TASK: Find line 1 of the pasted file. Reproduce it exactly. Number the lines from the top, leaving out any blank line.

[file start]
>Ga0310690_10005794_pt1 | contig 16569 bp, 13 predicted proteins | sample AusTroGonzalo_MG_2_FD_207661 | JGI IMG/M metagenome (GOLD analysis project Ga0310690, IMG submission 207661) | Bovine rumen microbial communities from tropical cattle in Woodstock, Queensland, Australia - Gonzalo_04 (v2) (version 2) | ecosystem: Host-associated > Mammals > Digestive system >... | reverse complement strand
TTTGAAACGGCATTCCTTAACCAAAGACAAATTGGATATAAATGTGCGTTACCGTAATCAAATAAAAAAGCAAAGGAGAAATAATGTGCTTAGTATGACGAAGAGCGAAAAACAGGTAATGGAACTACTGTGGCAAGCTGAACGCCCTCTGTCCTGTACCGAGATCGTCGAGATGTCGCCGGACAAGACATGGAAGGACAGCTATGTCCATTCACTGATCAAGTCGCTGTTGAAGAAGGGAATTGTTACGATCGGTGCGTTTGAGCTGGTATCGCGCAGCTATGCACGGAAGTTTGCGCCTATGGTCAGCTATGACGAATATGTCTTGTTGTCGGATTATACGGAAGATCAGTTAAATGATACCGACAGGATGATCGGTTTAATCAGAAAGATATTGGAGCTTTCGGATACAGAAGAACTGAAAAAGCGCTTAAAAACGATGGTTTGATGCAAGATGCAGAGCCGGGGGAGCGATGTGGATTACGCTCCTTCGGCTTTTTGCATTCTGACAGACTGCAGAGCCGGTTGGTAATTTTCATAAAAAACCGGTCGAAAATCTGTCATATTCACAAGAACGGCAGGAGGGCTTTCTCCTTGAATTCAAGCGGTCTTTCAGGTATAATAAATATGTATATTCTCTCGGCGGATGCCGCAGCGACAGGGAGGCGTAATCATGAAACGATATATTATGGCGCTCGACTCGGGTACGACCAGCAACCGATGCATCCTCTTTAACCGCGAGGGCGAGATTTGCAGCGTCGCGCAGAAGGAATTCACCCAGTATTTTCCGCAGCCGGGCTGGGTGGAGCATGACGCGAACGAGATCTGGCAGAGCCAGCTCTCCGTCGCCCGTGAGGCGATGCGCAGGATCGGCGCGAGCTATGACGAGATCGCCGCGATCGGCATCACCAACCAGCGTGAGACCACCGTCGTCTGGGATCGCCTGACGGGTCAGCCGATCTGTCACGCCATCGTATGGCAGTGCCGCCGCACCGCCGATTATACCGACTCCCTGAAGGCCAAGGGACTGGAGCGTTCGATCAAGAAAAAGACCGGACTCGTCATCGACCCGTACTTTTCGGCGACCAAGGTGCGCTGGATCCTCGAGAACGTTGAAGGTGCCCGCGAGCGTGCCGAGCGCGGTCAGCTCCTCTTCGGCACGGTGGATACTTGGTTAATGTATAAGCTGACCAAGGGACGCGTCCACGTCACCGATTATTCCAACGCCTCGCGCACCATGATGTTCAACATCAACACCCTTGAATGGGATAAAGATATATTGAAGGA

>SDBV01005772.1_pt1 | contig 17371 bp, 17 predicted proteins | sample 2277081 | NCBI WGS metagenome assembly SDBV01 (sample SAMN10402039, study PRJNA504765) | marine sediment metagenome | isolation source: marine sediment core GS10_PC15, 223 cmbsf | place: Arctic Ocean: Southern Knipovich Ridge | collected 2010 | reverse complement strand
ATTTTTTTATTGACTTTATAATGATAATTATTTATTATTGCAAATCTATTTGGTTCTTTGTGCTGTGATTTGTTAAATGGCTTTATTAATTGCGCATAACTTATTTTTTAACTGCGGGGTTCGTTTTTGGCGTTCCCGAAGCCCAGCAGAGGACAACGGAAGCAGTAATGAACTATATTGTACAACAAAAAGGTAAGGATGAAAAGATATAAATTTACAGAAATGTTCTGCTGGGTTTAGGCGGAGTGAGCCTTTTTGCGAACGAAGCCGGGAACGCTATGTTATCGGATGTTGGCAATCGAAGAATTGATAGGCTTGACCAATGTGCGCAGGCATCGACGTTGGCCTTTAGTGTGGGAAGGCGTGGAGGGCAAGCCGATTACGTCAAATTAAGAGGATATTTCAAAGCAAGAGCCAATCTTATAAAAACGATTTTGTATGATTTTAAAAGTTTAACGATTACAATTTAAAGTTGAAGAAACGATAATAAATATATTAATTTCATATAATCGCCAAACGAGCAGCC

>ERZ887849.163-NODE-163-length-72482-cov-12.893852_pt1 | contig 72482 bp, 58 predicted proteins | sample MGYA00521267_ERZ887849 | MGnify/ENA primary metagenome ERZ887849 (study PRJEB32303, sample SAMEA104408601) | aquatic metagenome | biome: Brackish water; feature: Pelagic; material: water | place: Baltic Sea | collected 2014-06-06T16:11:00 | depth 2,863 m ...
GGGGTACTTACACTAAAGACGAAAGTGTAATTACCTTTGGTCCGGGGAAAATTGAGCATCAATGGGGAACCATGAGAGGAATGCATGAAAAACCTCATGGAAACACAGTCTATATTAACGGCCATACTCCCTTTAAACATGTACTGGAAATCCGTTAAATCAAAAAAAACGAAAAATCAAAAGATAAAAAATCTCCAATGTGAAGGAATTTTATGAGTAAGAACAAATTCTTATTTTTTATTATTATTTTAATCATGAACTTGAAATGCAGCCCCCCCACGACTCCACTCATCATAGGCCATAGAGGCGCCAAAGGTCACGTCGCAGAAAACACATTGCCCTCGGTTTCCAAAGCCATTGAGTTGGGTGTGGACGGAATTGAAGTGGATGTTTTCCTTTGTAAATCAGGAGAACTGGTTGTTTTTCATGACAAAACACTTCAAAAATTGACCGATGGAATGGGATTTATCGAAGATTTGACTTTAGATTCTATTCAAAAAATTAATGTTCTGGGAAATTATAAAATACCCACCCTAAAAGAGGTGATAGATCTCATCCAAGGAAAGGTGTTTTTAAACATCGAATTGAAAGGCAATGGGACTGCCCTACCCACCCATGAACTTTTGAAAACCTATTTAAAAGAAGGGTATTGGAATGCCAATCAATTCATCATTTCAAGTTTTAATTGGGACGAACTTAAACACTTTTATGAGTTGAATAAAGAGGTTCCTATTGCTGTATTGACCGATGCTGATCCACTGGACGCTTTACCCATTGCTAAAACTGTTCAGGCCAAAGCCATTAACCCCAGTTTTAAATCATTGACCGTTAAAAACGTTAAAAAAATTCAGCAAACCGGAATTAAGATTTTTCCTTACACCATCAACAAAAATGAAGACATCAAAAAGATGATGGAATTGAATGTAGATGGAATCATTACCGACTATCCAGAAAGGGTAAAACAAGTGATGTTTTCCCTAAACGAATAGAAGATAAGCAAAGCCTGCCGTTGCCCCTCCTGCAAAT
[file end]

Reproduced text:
>Ga0310690_10005794_pt1 | contig 16569 bp, 13 predicted proteins | sample AusTroGonzalo_MG_2_FD_207661 | JGI IMG/M metagenome (GOLD analysis project Ga0310690, IMG submission 207661) | Bovine rumen microbial communities from tropical cattle in Woodstock, Queensland, Australia - Gonzalo_04 (v2) (version 2) | ecosystem: Host-associated > Mammals > Digestive system >... | reverse complement strand